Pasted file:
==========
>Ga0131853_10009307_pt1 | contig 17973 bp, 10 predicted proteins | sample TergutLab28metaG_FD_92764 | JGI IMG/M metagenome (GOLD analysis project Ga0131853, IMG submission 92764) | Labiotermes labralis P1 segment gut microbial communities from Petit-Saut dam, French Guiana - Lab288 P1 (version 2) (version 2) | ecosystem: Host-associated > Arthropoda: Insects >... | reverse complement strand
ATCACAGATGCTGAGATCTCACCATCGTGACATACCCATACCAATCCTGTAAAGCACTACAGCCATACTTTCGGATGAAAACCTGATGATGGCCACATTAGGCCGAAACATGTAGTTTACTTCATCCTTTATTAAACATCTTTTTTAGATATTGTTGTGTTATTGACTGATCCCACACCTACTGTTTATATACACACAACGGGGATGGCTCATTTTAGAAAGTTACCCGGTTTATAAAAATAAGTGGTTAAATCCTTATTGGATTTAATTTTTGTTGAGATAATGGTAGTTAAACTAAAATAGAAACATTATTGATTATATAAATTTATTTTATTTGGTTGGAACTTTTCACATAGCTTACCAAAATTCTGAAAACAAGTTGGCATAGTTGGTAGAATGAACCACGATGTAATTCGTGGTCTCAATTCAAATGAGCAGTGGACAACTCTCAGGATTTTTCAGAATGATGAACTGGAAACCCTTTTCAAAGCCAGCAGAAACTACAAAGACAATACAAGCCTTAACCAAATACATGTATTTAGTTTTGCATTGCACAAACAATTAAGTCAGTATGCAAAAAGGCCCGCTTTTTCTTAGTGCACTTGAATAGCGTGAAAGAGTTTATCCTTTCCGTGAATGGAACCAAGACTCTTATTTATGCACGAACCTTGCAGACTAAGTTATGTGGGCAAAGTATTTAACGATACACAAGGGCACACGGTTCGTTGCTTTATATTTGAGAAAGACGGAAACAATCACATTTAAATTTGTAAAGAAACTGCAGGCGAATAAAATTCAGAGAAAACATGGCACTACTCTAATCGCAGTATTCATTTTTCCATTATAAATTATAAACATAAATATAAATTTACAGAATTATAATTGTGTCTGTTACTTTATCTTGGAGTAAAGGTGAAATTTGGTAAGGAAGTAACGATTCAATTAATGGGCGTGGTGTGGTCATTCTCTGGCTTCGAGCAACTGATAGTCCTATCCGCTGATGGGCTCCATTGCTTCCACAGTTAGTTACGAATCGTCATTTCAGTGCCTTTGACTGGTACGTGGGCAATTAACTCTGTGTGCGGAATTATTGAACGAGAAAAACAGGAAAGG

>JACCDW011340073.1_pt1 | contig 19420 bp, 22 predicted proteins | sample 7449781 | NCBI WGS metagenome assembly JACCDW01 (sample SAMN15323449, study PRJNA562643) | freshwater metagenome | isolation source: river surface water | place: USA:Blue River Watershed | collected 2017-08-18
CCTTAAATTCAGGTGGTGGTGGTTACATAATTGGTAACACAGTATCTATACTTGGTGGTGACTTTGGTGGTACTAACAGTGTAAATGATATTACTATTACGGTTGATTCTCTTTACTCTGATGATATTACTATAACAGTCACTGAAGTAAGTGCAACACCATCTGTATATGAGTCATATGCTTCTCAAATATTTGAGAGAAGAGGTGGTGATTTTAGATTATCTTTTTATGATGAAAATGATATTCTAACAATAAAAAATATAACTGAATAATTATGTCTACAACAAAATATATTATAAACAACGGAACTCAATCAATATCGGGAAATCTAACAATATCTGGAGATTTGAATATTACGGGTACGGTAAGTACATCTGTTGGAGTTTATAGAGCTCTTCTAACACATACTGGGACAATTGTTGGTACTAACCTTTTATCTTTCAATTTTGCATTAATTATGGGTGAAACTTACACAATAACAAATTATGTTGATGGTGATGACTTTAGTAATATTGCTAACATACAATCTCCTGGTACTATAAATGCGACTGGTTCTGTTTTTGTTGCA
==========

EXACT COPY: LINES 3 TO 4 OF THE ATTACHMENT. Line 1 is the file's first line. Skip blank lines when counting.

>JACCDW011340073.1_pt1 | contig 19420 bp, 22 predicted proteins | sample 7449781 | NCBI WGS metagenome assembly JACCDW01 (sample SAMN15323449, study PRJNA562643) | freshwater metagenome | isolation source: river surface water | place: USA:Blue River Watershed | collected 2017-08-18
CCTTAAATTCAGGTGGTGGTGGTTACATAATTGGTAACACAGTATCTATACTTGGTGGTGACTTTGGTGGTACTAACAGTGTAAATGATATTACTATTACGGTTGATTCTCTTTACTCTGATGATATTACTATAACAGTCACTGAAGTAAGTGCAACACCATCTGTATATGAGTCATATGCTTCTCAAATATTTGAGAGAAGAGGTGGTGATTTTAGATTATCTTTTTATGATGAAAATGATATTCTAACAATAAAAAATATAACTGAATAATTATGTCTACAACAAAATATATTATAAACAACGGAACTCAATCAATATCGGGAAATCTAACAATATCTGGAGATTTGAATATTACGGGTACGGTAAGTACATCTGTTGGAGTTTATAGAGCTCTTCTAACACATACTGGGACAATTGTTGGTACTAACCTTTTATCTTTCAATTTTGCATTAATTATGGGTGAAACTTACACAATAACAAATTATGTTGATGGTGATGACTTTAGTAATATTGCTAACATACAATCTCCTGGTACTATAAATGCGACTGGTTCTGTTTTTGTTGCA